Celtics recaptured their identity with Marcus Smart
Marcus Smart. Getty Images

From afar, there was a powerful tone coming out of the Boston Celtics’ locker room on Monday night after their win in New Orleans.

The postgame comments had a different feel. It had kind of a “this is what our team is supposed to look like” reaction to a 124-107 win over the Pelicans.

Celtics players applauded their own defense. And Kyrie Irving went one step further, using Monday night’s defensive efforts to define the team’s identity.

“I think that, what made us very successful tonight, as well as other nights when we play at a very high level, is on the defensive end,” Irving told the media after the game.

“When we’re playing at that type of level [defensively], we’re tough to beat,” added Irving. “Because, offensively, it’ll take care of itself.

“It felt good tonight to win like that. Because that’s who we are.”

That’s who they are. 

For what it’s worth, I agree. But those are some strong words, considering one of the team’s young stars was sidelined with a back injury.

Jaylen Brown missed Monday’s game after injuring his tailbone in Saturday night’s loss in Dallas. He did not practice on Wednesday, putting his status for Friday night’s game against the Cleveland Cavaliers in question.

In Brown’s absence, Marcus Smart made his first start of the season, and played a season-high 40 minutes. It’s no coincidence that the Celtics recaptured their identity in the process.

Smart has always provided a spark. That’s why they re-signed him. Defense is his bread and butter. But it’s his passion and desire that’s most infectious.

You could claim that the C’s recaptured their “defensive” identity in New Orleans on Monday night, but for the most part, the Celtics have statistically been one of the top defensive teams in the NBA this year. So has “defense” really been the biggest problem for an 11-10 team that’s greatly underachieved?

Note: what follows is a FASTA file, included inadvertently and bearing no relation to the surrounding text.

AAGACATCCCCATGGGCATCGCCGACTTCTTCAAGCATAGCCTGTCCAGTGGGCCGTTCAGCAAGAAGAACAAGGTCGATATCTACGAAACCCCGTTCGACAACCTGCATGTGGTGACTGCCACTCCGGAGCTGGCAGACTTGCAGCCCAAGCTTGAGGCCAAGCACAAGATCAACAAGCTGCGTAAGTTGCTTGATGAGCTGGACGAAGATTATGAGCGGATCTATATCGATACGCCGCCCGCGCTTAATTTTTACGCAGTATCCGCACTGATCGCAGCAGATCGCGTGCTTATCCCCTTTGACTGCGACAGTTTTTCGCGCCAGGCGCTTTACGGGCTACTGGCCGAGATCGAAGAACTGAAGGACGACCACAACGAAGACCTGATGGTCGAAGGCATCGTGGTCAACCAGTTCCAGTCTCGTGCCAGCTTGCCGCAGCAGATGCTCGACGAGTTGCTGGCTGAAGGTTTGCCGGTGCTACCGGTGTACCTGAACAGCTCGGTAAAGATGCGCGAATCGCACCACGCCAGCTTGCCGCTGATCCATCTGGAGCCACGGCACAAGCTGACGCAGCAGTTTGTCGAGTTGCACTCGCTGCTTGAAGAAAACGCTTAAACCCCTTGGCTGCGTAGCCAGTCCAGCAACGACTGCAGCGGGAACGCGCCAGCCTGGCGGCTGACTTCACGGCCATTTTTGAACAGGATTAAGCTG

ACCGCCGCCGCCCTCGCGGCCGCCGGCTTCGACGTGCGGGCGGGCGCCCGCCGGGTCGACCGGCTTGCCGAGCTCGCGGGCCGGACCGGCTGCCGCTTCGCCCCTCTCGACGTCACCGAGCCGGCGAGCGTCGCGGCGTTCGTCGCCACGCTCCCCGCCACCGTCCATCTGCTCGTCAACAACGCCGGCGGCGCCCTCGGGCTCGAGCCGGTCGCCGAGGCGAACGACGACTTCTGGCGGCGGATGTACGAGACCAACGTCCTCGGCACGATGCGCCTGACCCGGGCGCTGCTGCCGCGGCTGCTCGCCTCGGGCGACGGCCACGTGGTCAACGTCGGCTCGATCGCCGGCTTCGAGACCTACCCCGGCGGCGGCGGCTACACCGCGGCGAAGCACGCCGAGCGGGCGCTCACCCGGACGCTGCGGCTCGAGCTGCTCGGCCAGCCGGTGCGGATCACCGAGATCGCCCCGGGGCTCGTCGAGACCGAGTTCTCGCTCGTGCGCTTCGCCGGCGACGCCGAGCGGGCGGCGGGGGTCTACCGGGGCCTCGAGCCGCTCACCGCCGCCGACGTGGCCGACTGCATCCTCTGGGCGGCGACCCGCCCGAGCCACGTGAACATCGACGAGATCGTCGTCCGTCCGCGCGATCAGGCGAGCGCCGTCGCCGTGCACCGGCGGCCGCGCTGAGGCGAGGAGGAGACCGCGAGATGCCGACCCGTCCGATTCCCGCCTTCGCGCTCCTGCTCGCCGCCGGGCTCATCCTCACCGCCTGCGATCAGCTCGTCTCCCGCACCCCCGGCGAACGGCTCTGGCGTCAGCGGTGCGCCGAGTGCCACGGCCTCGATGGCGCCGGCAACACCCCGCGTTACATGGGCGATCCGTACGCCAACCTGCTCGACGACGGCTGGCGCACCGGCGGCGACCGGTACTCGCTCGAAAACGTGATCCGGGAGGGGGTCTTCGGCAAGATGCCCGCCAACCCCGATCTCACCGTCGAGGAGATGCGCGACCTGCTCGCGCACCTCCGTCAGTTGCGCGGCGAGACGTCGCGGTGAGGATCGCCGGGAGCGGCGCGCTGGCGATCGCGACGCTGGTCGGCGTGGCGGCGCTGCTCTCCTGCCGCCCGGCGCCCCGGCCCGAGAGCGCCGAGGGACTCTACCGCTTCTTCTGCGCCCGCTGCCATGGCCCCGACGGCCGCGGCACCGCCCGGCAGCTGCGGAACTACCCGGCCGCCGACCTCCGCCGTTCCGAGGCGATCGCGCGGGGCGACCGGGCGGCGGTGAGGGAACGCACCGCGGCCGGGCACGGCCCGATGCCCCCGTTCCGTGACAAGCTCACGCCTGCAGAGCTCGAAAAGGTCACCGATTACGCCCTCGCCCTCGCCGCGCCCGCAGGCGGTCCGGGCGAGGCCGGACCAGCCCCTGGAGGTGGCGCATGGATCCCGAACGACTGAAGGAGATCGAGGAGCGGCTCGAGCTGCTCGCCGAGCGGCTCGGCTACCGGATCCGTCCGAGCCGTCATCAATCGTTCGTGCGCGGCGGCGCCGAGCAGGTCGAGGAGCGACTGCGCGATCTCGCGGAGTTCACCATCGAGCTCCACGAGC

The Celtics found something else in New Orleans with Smart in the starting lineup. They found their toughness. They found their grit. They found their personality.

All of those things had been missing, at least, according to coach Brad Stevens on Thanksgiving Eve, in what was an eye-opening postgame press conference following a loss at home to the New York Knicks.

“This is a lot of things,” he said last week after losing three straight games. “We have a myriad of issues that we have to fix.

"It’s not guaranteed that you’re going to be able to turn it around,” Stevens added. “The reality is, you have to grind it out, you have to work, and you have to be able to weather all this other stuff that’s going along with it.

“We’re not playing with the same personality we played with last year. That’s the easiest way to describe it. And then the 50,000 issues that are below that, we have to tackle one at a time.”

Stevens gave those issues an “off-the-court” feel. Because it’s certainly not a talent issue. And don’t even try to sell me on those “50,000” other things being X’s and O’s related. 

Whatever all that “other stuff” is, it’s been leaking onto the court during games this season. The fact that the Celtics seemed to recapture their identity while Brown was inactive, is sort of a bad look for Brown, as unfair as that may sound. But in all fairness, it’s an even better look for Smart.

Maybe we’ll eventually see a trade to shake things up. Maybe we’ll see Smart remain in the starting lineup when Brown returns to full health. Either way, there’s no denying that the Celtics were different on Monday night in their win over the Pelicans. And they let us know about it afterwards.

That’s who they are.

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